Neuro Kinetics (NKI), manufacturers of noninvasive medical diagnostic equipment used worldwide to test for vestibular and neurological conditions, has been awarded a Phase II Small Business Innovation Research (SBIR) grant to further develop a new ophthalmic screening device and testing protocols for the detection and diagnosis of diabetic retinopathy.
The Phase II SBIR grant is funded by the National Institutes of Health (NIH). NKI’s current work builds on its I-Portal technology as well as earlier design and research conducted and patented by the University of Pittsburgh. NKI licenses rights to commercialize the University’s intellectual property.
Howison Schroeder, president and CEO of NKI, said: “NKI’s Phase II grant funds expanded clinical trials and the next evolution of the product design. The objective is a new, noninvasive and cost-effective commercial device to diagnose diabetic retinopathy and help screen for diabetes.”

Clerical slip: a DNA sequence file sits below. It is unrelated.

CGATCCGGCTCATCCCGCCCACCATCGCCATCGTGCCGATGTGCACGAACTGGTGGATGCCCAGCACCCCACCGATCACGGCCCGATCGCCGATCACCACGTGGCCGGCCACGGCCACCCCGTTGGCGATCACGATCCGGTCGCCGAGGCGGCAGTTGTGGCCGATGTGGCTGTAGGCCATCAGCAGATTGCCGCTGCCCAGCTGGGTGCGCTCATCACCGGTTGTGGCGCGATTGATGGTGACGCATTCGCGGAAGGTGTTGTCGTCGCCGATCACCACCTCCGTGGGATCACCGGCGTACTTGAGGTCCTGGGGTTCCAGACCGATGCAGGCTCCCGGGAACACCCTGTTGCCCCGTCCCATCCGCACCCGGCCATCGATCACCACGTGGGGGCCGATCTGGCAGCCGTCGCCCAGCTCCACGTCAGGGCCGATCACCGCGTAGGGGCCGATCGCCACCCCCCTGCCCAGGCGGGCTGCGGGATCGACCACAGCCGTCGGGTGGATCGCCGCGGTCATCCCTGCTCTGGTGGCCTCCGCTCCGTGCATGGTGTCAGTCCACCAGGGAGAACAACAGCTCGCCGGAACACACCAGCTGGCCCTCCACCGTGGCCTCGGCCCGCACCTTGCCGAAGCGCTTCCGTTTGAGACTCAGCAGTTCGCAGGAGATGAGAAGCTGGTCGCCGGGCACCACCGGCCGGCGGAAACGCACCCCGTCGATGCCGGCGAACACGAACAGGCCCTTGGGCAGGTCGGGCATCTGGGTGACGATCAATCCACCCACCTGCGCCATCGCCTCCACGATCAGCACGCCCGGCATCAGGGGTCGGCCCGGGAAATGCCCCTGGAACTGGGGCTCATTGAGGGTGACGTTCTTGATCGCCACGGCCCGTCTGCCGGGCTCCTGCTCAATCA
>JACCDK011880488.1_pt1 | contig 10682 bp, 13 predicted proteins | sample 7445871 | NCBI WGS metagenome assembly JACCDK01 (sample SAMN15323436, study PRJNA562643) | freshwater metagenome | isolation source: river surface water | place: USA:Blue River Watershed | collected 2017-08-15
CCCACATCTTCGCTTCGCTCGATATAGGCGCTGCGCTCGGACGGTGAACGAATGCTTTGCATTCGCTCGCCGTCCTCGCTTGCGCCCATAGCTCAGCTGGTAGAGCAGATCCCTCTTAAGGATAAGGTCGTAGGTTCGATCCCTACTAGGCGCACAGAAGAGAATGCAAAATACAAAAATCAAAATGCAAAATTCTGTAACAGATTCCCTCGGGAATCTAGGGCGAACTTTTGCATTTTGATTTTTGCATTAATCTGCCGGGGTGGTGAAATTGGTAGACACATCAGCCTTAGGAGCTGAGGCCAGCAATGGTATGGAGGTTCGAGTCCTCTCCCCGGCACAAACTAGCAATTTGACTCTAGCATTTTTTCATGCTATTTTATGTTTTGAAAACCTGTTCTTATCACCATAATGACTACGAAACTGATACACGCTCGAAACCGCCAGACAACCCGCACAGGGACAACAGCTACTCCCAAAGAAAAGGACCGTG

According to Mr Schroeder, the NKI’s diabetic retinopathy research and the eventual commercialization of its envisioned device are in line with the company’s strategy of expanding the clinical utility of its I-Portal technology and the range of tests than can conducted with the technological platform.
NKI is collaborating with the US military on research into the diagnosis of traumatic brain injuries caused by combat blasts.